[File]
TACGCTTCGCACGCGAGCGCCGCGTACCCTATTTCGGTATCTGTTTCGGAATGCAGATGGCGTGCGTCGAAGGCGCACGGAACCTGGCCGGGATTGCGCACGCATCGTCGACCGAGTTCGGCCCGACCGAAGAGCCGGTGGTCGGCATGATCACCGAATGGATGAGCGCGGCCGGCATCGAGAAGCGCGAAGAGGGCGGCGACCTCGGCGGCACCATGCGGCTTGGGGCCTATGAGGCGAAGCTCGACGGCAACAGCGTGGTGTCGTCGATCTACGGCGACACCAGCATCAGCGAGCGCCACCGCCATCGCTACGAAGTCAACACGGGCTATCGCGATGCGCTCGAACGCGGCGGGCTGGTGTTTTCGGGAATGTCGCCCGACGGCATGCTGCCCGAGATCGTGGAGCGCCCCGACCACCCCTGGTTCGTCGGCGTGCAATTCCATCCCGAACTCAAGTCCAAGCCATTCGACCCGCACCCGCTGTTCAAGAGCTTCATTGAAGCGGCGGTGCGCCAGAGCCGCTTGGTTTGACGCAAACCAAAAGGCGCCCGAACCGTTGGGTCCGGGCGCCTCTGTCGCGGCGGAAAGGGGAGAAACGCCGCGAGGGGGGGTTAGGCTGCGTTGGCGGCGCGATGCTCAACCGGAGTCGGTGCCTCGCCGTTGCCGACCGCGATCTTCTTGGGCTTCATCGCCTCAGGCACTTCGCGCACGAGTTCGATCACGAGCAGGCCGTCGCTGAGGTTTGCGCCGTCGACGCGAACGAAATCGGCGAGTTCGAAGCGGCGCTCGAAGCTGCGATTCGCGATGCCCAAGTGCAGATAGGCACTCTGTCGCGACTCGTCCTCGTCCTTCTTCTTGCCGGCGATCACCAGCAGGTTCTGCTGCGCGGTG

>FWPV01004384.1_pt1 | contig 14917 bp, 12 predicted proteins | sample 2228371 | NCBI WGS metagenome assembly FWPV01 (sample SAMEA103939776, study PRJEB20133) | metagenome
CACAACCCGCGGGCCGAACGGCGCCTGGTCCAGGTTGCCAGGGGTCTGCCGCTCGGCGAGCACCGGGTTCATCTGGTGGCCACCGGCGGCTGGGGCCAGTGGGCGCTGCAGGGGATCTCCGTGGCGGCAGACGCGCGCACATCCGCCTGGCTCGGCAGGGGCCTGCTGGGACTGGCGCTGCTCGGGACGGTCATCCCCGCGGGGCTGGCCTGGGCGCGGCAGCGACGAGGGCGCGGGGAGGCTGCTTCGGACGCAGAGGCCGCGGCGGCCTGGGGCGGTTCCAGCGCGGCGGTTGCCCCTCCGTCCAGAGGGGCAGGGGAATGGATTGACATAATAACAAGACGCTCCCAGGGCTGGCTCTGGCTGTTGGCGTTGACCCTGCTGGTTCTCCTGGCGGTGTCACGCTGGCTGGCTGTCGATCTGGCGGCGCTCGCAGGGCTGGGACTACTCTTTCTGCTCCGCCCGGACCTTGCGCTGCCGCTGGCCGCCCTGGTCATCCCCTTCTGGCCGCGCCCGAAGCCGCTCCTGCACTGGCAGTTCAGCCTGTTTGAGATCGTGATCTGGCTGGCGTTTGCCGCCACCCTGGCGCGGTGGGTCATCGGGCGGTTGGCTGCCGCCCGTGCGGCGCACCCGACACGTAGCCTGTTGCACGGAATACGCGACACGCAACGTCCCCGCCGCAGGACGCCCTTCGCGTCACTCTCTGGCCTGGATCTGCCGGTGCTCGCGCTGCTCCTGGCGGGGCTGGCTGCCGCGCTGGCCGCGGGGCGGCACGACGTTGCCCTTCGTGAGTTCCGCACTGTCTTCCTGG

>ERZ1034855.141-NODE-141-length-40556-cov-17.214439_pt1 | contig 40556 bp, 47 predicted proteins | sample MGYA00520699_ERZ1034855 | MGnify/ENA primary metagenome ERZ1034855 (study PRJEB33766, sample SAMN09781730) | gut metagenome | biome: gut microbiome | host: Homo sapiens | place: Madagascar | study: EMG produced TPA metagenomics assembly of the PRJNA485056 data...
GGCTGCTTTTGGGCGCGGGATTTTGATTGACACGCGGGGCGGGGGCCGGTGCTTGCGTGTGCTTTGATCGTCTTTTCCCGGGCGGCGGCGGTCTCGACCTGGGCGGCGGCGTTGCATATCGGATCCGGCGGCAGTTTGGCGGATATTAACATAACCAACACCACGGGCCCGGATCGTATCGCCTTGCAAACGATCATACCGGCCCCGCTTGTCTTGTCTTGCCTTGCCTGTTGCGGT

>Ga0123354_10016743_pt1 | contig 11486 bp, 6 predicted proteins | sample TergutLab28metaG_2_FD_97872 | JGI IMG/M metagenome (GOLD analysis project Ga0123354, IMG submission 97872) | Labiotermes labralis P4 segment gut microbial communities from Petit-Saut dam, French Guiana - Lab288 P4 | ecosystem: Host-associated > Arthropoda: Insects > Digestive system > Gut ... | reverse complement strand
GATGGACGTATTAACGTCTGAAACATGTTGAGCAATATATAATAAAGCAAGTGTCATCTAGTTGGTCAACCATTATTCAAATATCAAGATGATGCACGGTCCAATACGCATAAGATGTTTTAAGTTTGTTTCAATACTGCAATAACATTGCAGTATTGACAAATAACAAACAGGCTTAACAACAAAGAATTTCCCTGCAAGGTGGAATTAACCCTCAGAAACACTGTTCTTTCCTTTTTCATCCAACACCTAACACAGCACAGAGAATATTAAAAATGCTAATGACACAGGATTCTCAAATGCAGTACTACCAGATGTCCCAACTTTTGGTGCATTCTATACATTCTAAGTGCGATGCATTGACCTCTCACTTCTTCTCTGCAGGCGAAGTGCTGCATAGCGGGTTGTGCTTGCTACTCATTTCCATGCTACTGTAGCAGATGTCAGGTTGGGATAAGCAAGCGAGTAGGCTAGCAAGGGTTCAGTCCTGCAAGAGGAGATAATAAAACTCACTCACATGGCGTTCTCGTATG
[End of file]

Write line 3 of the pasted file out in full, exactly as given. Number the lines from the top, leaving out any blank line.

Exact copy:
CACAACCCGCGGGCCGAACGGCGCCTGGTCCAGGTTGCCAGGGGTCTGCCGCTCGGCGAGCACCGGGTTCATCTGGTGGCCACCGGCGGCTGGGGCCAGTGGGCGCTGCAGGGGATCTCCGTGGCGGCAGACGCGCGCACATCCGCCTGGCTCGGCAGGGGCCTGCTGGGACTGGCGCTGCTCGGGACGGTCATCCCCGCGGGGCTGGCCTGGGCGCGGCAGCGACGAGGGCGCGGGGAGGCTGCTTCGGACGCAGAGGCCGCGGCGGCCTGGGGCGGTTCCAGCGCGGCGGTTGCCCCTCCGTCCAGAGGGGCAGGGGAATGGATTGACATAATAACAAGACGCTCCCAGGGCTGGCTCTGGCTGTTGGCGTTGACCCTGCTGGTTCTCCTGGCGGTGTCACGCTGGCTGGCTGTCGATCTGGCGGCGCTCGCAGGGCTGGGACTACTCTTTCTGCTCCGCCCGGACCTTGCGCTGCCGCTGGCCGCCCTGGTCATCCCCTTCTGGCCGCGCCCGAAGCCGCTCCTGCACTGGCAGTTCAGCCTGTTTGAGATCGTGATCTGGCTGGCGTTTGCCGCCACCCTGGCGCGGTGGGTCATCGGGCGGTTGGCTGCCGCCCGTGCGGCGCACCCGACACGTAGCCTGTTGCACGGAATACGCGACACGCAACGTCCCCGCCGCAGGACGCCCTTCGCGTCACTCTCTGGCCTGGATCTGCCGGTGCTCGCGCTGCTCCTGGCGGGGCTGGCTGCCGCGCTGGCCGCGGGGCGGCACGACGTTGCCCTTCGTGAGTTCCGCACTGTCTTCCTGG